The results from both methods presented by the authors are convincing for the detection of U-silica mineralisation (U-opal in the specific case of study presented). This would allow access to a fast and cheap method to identify this kind of formations in situ in decorated caves. Beyond the relationship between opal coating and the preservation of the rock art, the detection of silica mineralisation can have further implications. First, it can help to define spot for sampling for pigment compositions, as well as reconstruct the chronology of the natural history of the caves and its relation with the human frequentation and activities. In conclusion, I am glad to recommend this original research, which offers a new approach to the identification of geological processes that affect -and can be linked with- the Palaeolithic cave art.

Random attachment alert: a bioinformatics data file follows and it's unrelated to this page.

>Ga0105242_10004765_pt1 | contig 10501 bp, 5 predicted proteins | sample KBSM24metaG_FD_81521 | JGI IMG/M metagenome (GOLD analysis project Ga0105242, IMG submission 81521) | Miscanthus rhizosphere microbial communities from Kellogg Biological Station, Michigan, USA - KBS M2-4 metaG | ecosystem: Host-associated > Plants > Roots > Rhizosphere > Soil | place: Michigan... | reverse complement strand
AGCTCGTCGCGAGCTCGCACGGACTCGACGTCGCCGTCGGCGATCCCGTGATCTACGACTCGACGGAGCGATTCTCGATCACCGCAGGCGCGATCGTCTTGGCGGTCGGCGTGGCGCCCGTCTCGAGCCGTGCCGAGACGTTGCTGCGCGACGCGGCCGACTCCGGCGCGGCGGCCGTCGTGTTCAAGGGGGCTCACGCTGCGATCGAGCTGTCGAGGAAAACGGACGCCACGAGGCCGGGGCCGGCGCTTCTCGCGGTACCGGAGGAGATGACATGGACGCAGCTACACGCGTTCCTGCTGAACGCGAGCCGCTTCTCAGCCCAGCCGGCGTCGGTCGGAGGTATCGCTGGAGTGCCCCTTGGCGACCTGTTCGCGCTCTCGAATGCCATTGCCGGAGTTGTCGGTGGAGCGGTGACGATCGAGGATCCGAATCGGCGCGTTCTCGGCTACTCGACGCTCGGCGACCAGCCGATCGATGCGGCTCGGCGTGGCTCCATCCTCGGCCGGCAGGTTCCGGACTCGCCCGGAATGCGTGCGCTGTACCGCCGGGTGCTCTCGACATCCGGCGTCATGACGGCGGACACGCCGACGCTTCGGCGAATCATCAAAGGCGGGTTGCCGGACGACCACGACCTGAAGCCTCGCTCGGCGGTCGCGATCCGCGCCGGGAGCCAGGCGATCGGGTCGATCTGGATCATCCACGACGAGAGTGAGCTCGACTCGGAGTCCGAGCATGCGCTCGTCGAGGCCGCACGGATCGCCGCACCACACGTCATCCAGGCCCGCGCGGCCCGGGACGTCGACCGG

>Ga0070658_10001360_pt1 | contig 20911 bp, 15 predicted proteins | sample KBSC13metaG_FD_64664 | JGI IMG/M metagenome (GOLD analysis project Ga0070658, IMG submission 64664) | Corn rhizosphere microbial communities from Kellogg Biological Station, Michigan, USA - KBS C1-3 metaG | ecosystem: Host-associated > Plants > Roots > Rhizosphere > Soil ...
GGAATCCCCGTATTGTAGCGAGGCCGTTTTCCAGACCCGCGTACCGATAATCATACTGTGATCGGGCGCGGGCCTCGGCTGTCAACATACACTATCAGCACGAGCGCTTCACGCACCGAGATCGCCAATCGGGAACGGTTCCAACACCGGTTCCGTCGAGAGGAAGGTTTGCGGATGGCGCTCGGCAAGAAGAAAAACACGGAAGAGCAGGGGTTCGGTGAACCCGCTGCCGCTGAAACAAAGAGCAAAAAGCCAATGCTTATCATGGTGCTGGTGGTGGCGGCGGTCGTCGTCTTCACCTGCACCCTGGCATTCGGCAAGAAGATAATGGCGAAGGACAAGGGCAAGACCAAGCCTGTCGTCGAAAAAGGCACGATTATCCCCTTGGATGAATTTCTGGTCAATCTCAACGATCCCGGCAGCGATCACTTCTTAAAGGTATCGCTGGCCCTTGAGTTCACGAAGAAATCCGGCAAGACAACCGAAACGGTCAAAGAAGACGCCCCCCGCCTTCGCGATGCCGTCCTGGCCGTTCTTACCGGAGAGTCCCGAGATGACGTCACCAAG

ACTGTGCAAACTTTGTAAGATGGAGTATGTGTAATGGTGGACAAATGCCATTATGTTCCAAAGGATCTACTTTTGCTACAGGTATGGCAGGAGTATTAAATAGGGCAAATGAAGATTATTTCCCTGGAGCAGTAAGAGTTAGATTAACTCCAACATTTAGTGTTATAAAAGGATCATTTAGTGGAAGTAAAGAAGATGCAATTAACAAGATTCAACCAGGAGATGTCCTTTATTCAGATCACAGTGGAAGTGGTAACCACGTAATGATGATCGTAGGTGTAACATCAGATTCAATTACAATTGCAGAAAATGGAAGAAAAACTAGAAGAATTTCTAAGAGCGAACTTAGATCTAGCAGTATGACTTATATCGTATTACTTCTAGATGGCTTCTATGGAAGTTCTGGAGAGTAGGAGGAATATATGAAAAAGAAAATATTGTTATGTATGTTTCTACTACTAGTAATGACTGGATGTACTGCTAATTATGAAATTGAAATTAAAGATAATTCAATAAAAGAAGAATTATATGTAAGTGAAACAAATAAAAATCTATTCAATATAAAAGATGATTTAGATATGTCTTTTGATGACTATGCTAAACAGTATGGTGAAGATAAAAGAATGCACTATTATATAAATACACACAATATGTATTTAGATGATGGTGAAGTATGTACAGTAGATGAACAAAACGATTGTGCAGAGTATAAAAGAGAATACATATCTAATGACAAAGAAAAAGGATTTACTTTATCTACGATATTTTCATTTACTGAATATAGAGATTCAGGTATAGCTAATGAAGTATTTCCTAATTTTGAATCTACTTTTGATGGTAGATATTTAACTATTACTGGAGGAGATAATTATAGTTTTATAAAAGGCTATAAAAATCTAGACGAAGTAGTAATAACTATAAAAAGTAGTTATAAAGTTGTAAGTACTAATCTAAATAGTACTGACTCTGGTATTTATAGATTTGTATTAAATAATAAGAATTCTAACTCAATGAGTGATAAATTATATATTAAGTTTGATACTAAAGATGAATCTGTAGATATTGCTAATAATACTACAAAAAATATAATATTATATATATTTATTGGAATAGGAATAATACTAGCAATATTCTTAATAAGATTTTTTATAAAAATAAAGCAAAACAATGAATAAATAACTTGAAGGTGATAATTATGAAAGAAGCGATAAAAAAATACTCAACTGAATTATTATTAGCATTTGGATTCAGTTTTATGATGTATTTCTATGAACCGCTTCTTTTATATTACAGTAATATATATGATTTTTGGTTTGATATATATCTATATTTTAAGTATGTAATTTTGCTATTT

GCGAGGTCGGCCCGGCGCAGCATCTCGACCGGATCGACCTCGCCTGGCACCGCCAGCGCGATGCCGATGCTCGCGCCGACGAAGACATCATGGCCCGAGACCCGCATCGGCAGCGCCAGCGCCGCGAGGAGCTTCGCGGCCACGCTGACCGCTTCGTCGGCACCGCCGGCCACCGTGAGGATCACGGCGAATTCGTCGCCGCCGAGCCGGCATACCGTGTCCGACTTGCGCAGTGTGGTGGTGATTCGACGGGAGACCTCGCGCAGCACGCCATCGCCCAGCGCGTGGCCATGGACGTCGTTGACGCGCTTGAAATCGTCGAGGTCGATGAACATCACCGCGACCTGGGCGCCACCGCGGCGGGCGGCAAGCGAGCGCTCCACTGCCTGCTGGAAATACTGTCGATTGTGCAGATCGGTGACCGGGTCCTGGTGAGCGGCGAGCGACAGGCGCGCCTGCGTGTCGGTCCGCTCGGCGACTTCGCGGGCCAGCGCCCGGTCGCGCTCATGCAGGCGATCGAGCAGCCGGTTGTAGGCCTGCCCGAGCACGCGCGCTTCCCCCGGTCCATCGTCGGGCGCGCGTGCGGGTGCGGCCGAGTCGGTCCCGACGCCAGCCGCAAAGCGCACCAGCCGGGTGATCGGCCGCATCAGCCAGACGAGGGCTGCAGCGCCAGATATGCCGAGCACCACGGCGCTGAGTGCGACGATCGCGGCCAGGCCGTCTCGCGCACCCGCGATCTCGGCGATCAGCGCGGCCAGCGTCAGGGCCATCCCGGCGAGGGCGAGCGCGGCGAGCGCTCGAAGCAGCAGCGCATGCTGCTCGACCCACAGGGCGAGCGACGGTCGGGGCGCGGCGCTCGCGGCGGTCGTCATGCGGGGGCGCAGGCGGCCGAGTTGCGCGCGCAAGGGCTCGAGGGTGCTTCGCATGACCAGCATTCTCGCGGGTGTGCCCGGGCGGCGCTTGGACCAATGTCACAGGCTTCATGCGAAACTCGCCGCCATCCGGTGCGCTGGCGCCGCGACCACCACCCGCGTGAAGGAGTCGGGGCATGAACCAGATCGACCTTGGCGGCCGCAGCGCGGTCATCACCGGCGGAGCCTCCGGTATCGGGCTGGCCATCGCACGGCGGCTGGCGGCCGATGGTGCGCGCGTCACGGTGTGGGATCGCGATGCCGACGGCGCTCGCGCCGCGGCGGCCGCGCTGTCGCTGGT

[1] Quiers, M., Chanteraud, C., Maris-Froelich, A., Chalmin-Aljanabi, E., Jaillet, S., Noûs, C., Pairis, S., Perrette, Y., Salomon, H., Monney, J. (2022) Light in the Cave: Opal coating detection by UV-light illumination and fluorescence in a rock art context. Methodological development and application in Points Cave (Gard, France). HAL, hal-03383193, ver. 5 peer-reviewed and recommended by Peer community in Archaeology.

Light in the Cave: Opal coating detection by UV-light illumination and fluorescence in a rock art context. Methodological development and application in Points Cave (Gard, France) Marine Quiers, Claire Chanteraud, Andréa Maris-Froelich, Émilie Chalmin-Aljanabi, Stéphane Jaillet, Camille Noûs, Sébastien Pairis, Yves Perrette, Hélène Salomon, Julien Monney<p style="text-align: justify;">Silica coatings development on rock art walls in Points Cave questions the analytical access to pictorial matter specificities (geochemistry and petrography) and the rock art conservation state in the context of pig...Archaeometry, Europe, Rock art, Taphonomy, Upper PalaeolithicAitor Ruiz-Redondo2021-10-25 11:12:48 View
12 Dec 2022
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Can growth in captivity alter the calcaneal microanatomy of a wild ungulate?

Mobility in pigs: A microanatomical perspective